In What Happens To My Digital Identity When I Die?, I thought about my data and what should become of it when I’m no longer here. I discovered then that not even my wife has access to many of my accounts and data, which was solved by drafting and printing out a document that’s kept safe. That document also describes the current backup system and where to find what.
In the course of the passing of my father-in-law, I double-checked that document, and it already turned out to be inaccurate. A revision later, I still felt uneasy: does this Big Backup Plan even work the way it’s supposed to? Is it easy to pry out our data?
The answer was, of course, no—otherwise I wouldn’t be writing this.
Don’t forget to (regularly) Verify Your Backup Strategy once it’s in place! And by verify, I mean not just checking whether things are kicked into gear, but also by pretending you need the backup and trying to access files within your backups. Especially that last one proved to be problematic. Here’s how our backup strategy used to work:
- Use Apple’s TimeMachine on our laptops to create encrypted backups to a shared folder on the locally networked NAS.
rsyncto backup data from the VPS to the NAS through SSH.
- Use Synology’s HyperBackup to backup those backups and local NAS files to USB.
That sounds simple enough, but to retrieve data on that external USB HDD, you’d have to pass the following requirements, in reverse order of the backup procedure:
- Be able to mount an
ext4file system (FS) as Synology formatted the HDD that way;
- Be able to open HyperBackup
.hbkimages using the proprietary program, which does not work on 32-bit systems;
- Be able to open TimeMachine
Windows and macOS don’t support the ExtFS by default and (paid) apps don’t always play ball in combination with other software. For instance, while Paragon’s ExtFS for Mac was able to mount the partition, HyperBackup failed to extract files. Great. I gave up and tried mounting it on my RetroXP machine that has Ubuntu dual-booted. That worked, but I couldn’t install HyperBackup: it’s not a 64-bit system. Also, who says I won’t run into compatibility problems with newer versions of HyperBackup when older ones aren’t available to download?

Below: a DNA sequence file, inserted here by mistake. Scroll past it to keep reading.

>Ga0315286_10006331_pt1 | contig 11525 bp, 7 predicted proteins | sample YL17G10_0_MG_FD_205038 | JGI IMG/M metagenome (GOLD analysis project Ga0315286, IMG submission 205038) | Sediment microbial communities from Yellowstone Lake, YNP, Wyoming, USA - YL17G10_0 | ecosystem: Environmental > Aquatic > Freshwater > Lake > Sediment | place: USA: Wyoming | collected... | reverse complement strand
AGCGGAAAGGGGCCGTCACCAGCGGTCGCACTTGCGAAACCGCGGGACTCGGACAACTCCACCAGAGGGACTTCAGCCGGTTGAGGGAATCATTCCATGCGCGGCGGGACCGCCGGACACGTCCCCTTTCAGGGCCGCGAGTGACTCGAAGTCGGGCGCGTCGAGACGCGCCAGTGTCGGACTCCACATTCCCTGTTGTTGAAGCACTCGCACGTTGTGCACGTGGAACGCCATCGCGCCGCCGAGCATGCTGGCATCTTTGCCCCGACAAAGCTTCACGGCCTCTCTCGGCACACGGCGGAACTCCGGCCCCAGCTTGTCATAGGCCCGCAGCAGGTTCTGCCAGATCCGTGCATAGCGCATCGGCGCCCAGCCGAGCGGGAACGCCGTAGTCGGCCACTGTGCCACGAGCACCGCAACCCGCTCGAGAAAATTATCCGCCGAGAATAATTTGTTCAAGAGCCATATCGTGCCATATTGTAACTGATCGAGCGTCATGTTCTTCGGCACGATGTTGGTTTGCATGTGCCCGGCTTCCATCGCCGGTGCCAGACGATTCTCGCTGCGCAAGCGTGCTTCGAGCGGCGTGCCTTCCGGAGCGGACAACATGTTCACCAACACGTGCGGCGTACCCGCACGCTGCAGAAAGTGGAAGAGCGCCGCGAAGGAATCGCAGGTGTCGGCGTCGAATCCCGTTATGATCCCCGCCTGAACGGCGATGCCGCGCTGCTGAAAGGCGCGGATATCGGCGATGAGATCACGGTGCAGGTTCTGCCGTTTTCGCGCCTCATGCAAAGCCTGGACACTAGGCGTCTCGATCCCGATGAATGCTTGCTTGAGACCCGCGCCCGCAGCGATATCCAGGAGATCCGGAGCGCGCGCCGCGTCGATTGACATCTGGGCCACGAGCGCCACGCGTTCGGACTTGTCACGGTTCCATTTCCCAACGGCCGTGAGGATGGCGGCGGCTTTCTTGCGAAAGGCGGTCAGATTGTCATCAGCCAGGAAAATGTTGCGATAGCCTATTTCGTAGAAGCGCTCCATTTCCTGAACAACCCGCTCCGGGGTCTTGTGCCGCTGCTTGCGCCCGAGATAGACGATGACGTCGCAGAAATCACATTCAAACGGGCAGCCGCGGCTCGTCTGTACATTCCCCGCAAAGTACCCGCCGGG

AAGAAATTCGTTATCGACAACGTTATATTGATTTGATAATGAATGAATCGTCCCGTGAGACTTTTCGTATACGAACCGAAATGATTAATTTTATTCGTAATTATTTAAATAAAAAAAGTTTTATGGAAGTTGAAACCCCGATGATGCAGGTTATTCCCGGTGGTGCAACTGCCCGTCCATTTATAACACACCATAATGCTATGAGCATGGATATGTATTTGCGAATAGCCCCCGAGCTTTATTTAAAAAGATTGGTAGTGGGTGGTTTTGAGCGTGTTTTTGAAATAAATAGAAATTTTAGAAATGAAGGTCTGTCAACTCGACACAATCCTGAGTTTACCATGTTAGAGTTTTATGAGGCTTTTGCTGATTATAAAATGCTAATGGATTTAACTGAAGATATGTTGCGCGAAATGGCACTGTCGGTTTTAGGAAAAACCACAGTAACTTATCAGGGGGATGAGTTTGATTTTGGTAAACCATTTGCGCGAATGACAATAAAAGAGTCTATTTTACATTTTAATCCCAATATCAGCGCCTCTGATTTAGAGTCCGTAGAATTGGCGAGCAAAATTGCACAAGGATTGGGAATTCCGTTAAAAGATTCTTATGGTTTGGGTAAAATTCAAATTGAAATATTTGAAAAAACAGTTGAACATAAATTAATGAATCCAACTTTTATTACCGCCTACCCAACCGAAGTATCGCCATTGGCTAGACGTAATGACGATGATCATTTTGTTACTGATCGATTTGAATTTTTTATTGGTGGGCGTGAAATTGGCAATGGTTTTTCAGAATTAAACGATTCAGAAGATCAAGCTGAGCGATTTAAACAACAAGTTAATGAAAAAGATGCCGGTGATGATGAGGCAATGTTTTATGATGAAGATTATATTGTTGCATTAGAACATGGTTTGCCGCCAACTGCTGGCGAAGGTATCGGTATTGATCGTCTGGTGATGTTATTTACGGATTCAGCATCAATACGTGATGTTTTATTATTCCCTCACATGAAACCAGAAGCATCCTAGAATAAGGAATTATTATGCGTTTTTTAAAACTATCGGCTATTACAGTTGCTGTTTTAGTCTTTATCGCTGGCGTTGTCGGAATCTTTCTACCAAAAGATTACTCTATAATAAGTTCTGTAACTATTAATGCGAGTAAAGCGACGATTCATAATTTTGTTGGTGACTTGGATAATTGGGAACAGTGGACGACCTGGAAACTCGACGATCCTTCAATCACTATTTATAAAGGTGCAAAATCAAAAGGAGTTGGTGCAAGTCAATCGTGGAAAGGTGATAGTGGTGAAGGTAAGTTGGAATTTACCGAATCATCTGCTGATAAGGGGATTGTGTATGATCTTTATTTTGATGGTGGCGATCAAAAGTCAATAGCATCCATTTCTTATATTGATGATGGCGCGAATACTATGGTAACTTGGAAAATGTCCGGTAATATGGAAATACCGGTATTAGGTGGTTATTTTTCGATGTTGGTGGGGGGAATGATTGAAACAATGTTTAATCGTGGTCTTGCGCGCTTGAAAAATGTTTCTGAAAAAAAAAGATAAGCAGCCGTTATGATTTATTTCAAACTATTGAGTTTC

To add insult to injury, prying open a TimeMachine capsule is ridiculously difficult on non-macOS operating systems until I encountered Erik Larsson’s HFSExplorer program that can read most
.sparsebundle disk images created by Mac systems—but that requires a JVM to run.
In short, I was relying on 2 different proprietary backup software systems and a file system that’s difficult to work with. I want my files to be accessible on as much systems I have lying around and I frequently work on both macOS, Linux, and Windows OSes. The backup strategy needed a major revision.
Enter Restic, a small Go-powered single-binary backup program that still compiles on 32-bit machines and easily, efficiently, and securely backs up files using chunks. This means any “repository”—the backup folder—is accessible on any OS that runs Restic, which is everything I work with. Furthermore, it’s open source, has extensive option and command line support, and can easily be wrapped or packaged: it’s one file!
My new backup strategy works like this:
- Use Restic on our laptops to create encrypted backups to a shared folder on the locally networked NAS through SFTP.
- Use Restic to backup data from the VPS and the NAS through SSH.